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66 Cards in this Set

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The rate of evolution (i.e., fast or slow) for species that mature and reproduce large numbers in a short amount of time. (Hint: Think about how fast insects and microscopic organisms usually evolve.)
very fast
The kind of environment in which you would expect to find mostly unique species living.
islands long isolated from the rest of the world (e.g., Australia, New Zealand, and Hawaii
The 19th century English scientist who carried out the necessary research to conclusively document that evolution has occurred and then made the idea acceptable for scientists and the general public. This man did not invent the idea of evolution.
Charles Darwin
The relatively rapid expansion and diversification of an evolving group of organisms as they adapt to new ecological niches. This is the process by which one species evolves into two or more species. It occurs as a result of different populations becoming reproductively isolated from each other, usually by adapting to different environments.
adaptive radiation
Charles Darwin’s 1859 book in which he published his theory of evolution in full for his fellow scientists and for the public at large.
On The Origin of Species
A largely isolated group of islands in the Eastern Pacific Ocean that have plant and animal species found nowhere else in the world. It was there that Charles Darwin began to really comprehend what causes evolution to occur.
Galápagos Islands
The name of the British Naval ship that Charles Darwin sailed on in 1831 as an unpaid naturalist. This voyage took them around the world and lasted for six years.
H.M.S. Beagle
A Central European monk who carried out plant breeding experiments between 1856 and 1863. Through these experiments, he discovered that there is a recombination of parental traits in offspring. As a result, children can have a combination of traits different from either parent.
Gregor Mendel
The British naturalist who in 1858 sent Charles Darwin a draft of an essay he had written on natural selection. This scientist was collecting specimens of plants and animals in Southeast Asia at the time. His essay pressured Darwin to quickly finish his own book on natural selection.
Alfred Wallace
A late 18th and early 19th century English clergyman and pioneer economist who published an extensive article entitled Essay on the Principles of Population. In it he observed that human populations will double every 25 years unless they are kept in check by limits in food supply.
Thomas Malthus
The observable or detectable characteristics of an individual organism; the detectable expression of a genotype.
Offspring that are the result of mating between two genetically different kinds of parents--the opposite of purebred.
The genotype of an individual who is a carrier for a recessive allele that is not expressed in his/her phenotype.
The genotype that normally results in the expression of a recessive allele in the phenotype.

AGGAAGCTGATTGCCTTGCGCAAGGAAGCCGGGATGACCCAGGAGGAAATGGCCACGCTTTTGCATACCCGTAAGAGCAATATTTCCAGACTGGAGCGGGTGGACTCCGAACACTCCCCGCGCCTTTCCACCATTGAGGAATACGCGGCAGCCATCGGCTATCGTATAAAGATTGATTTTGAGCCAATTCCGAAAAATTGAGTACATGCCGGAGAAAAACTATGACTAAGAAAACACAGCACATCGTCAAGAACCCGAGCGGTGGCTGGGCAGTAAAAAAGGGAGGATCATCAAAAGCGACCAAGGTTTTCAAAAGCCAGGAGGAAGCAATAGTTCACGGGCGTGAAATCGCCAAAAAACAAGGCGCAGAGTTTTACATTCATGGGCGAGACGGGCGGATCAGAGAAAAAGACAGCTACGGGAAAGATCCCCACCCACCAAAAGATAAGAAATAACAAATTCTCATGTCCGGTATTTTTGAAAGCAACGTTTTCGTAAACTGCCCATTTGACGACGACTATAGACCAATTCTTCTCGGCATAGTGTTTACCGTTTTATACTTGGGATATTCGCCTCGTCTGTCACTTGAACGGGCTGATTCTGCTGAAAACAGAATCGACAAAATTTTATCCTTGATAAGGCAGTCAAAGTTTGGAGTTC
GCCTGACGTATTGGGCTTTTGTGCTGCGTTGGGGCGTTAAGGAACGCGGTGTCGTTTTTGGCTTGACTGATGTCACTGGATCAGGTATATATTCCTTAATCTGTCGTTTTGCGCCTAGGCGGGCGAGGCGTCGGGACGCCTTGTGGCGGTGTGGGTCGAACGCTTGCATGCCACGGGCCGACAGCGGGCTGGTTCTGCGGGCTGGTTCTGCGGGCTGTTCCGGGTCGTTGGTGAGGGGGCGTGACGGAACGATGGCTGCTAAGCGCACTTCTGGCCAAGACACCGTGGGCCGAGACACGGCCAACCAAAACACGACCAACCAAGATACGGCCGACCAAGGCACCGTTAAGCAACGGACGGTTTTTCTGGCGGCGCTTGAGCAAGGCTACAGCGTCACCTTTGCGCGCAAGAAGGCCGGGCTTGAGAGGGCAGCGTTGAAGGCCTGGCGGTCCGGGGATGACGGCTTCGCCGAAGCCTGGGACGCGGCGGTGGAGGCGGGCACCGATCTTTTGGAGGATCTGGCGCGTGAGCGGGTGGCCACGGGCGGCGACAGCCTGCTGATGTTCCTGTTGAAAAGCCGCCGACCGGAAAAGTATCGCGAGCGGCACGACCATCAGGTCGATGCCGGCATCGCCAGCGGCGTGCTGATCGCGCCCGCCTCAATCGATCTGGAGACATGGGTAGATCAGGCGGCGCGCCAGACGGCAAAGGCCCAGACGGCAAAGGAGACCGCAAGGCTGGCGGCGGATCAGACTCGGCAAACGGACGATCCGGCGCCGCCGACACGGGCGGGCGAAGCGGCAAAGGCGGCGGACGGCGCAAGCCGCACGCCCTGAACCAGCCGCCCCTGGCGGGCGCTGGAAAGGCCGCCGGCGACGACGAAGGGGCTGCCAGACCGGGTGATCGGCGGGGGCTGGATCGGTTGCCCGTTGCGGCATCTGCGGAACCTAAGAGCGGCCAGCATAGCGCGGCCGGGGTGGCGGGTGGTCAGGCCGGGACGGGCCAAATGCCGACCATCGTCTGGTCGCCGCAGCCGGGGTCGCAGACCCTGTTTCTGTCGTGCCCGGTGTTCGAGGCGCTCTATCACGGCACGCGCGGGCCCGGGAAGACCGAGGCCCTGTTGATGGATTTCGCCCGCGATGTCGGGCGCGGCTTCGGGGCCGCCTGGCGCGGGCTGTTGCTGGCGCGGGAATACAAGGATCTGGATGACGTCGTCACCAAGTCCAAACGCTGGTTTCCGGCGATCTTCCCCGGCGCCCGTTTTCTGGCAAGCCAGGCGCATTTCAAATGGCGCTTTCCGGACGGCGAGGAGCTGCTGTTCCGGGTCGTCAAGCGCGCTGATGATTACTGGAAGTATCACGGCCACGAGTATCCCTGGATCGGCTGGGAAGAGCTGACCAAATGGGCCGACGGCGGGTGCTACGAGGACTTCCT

homozygous recessive
A 19th century central European monk scientist who published his ideas about genetics in 1866 but largely went unrecognized until 1900, which was long after his death. He acquired his understanding of genetics mostly through pea plant breeding experiments.
Gregor Mendel
The genetic makeup of an individual for a trait or for all of his/her inherited traits—not the observable or detectable characteristics.
The study of gene structure and action and the patterns of inheritance of traits from parent to offspring. This is the branch of science that deals with the inheritance of biological characteristics.
The only genotype that normally will not result in the expression of a dominant allele in the phenotype.
homozygous recessive
A simple graphical method of showing all of the potential combinations of offspring genotypes that can occur and their probability given the parent genotypes.
Punnett square
Units of inheritance usually occurring at specific locations, or loci, on a chromosome. These units are responsible for hereditary characteristics in plants and animals.
A theory that inherited traits blend from generation to generation. Most of the leading scientists in the 19th century accepted it. However, Gregor Mendel proved that it was not correct.
blending theory
A genotype consisting of two identical alleles of a gene for a particular trait.
homozygous genotype
The term for a genotype in which there is a dominant allele and a recessive one.
The general term for an allele that is masked in the phenotype by the presence of another allele.
recessive allele
The term for a genotype in which there are two dominant alleles.
homozygous dominant
Gregor Mendel's principle of genetic inheritance stating that, for any particular trait, the pair of genes of each parent separate (during the formation of sex cells) and only one gene from each parent passes on to an offspring.
principle of segregation
Offspring that are the result of mating between genetically similar kinds of parents.